May 19, 2021
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Good morning! This Wednesday, what Google's big privacy push at I/O 2021 means for its business, why WeWork is winning in a post-pandemic world, the countdown to Robinhood's IPO begins, and how the Citizen app bungled the pursuit of an arsonist.
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The Big Story
Google I/O was all about 'private by design'
Google I/O kicked off yesterday as an all-virtual developer conference — the second in this format since the pandemic began — dedicated to all things Android, Chrome and the broader Google ecosystem. In years past, I/O has straddled the lines between a consumer product event, a standard developer confab and a kind of philosophical presentation on the future and how Google's technology roadmap will take us there.
This I/O featured an even heavier focus on Google's priorities, including improved privacy controls within Google products and services and the company's ever-growing investment in artificial intelligence.
- Most important, according to CEO Sundar Pichai, is that the company develops and maintains products focused on user security and control and a "private by design" philosophy. That was a new and oft-repeated mantra we heard during the keynote and, in a way, it's a response to Apple's "privacy is a fundamental human right" slogan.
- "All of our products are guided by three important principles: With one of the world's most advanced security infrastructures, our products are secure by default. We strictly uphold responsible data practices so every product we build is private by design. And we create easy to use privacy and security settings so you're in control," Pichai wrote in Google's post-keynote roundup.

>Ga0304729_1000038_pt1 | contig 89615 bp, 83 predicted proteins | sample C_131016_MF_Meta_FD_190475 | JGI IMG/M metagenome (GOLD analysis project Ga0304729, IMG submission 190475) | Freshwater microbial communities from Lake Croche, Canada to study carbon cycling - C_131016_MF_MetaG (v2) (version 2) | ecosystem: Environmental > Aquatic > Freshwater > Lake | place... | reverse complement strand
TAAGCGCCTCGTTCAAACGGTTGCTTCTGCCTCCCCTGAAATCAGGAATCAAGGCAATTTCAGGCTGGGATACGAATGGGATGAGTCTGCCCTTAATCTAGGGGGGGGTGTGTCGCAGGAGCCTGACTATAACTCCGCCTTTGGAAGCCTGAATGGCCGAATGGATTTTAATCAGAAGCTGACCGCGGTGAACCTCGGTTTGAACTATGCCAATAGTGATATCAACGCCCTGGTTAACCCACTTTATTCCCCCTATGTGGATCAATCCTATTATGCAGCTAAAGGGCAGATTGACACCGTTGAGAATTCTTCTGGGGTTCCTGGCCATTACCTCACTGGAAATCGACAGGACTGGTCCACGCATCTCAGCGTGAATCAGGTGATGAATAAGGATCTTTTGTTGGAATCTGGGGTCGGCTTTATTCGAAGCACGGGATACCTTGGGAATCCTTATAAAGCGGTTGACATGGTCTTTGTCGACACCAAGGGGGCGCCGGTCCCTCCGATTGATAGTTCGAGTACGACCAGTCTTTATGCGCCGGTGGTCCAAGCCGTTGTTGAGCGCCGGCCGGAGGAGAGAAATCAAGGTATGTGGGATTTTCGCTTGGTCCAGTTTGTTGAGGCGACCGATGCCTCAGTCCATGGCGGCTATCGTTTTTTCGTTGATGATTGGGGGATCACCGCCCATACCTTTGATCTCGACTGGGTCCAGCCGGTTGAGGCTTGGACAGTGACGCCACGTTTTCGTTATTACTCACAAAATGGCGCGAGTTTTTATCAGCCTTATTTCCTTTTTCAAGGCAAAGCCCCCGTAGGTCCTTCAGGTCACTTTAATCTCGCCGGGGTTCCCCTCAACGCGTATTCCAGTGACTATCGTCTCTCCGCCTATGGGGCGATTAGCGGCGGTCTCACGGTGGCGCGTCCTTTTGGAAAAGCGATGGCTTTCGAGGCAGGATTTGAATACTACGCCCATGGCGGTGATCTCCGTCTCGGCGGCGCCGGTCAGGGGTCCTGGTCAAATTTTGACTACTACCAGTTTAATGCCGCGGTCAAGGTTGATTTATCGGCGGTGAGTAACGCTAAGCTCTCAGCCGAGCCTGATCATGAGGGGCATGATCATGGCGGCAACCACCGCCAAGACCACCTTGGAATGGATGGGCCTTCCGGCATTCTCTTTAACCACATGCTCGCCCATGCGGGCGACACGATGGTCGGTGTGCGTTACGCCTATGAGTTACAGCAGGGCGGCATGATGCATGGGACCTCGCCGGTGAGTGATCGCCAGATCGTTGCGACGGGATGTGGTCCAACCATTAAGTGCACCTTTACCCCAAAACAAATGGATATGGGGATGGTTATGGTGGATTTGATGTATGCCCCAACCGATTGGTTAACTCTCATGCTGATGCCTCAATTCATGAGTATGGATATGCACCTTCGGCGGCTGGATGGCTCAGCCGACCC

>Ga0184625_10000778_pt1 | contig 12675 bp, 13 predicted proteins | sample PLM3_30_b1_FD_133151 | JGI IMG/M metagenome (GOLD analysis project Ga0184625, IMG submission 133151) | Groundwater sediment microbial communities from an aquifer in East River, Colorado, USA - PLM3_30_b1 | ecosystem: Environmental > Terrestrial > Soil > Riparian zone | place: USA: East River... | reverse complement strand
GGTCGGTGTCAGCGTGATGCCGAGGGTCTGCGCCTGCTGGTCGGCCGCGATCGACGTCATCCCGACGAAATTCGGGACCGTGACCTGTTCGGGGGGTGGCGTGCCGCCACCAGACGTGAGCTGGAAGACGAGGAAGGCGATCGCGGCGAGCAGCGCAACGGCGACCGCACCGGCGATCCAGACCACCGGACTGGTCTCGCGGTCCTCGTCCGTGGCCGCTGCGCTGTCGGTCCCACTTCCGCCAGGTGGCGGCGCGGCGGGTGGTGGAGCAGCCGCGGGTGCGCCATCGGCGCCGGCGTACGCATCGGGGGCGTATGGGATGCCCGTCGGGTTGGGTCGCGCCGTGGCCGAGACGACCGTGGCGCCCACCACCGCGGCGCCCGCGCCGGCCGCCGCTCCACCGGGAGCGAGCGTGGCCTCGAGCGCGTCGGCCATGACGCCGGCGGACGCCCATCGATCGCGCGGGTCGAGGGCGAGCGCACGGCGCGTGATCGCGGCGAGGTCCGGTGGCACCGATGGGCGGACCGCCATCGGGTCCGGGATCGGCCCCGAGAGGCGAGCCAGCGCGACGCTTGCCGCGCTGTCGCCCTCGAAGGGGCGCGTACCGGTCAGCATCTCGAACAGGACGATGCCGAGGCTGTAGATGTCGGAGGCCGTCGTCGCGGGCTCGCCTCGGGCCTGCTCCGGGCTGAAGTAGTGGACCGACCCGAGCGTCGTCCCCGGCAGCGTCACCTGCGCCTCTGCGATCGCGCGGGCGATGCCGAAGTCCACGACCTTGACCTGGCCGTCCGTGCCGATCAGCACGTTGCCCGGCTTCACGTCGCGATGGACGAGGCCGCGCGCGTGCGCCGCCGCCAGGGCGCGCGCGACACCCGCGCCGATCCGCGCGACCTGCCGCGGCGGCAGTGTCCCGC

Google's future largely hinges on AI and privacy, and its ability to keep executing on both in the future. The company needs users to keep handing over data to underpin its ad business and to keep using its products to give those ads eyeballs to reach. And ever-improving AI is how Google has tried to differentiate its hardware and software products, from the Pixel phone camera to the Google Assistant platform. To improve AI, Google needs — you guessed it — more data: a steady stream of it, in fact.
Yet Google can only keep these various parts in synchronicity if it can keep users trusting the power of its privacy controls and, at a broader level, trusting the company with any of their data at all.
- It's key that consumers think they're better off compromising with Google by handing over some data in exchange for great (and free) products, than fleeing to another platform, like Apple's more privacy-minded iOS or the ultra-convenience of Amazon's Alexa ecosystem.
- This is an especially pressing problem for Google amid Apple's more aggressive privacy push of late, including the new App Tracking Transparency change that allows users to opt out of mobile tracking across apps and websites.
That's why among the biggest takeaways from this year's I/O was how much more granular Google's privacy controls are becoming, in both the newly announced Android 12 and in its largest products like Google Maps and Google Photos.
- Jen Fitzpatrick, Google's senior vice president of core systems and experiences, said multiple times during her portion of the keynote that "Google never sells your personal information to anyone," and later in a blog post she wrote: "Every day, we focus on making sure you're in control of your data by building products that are secure by default and private by design."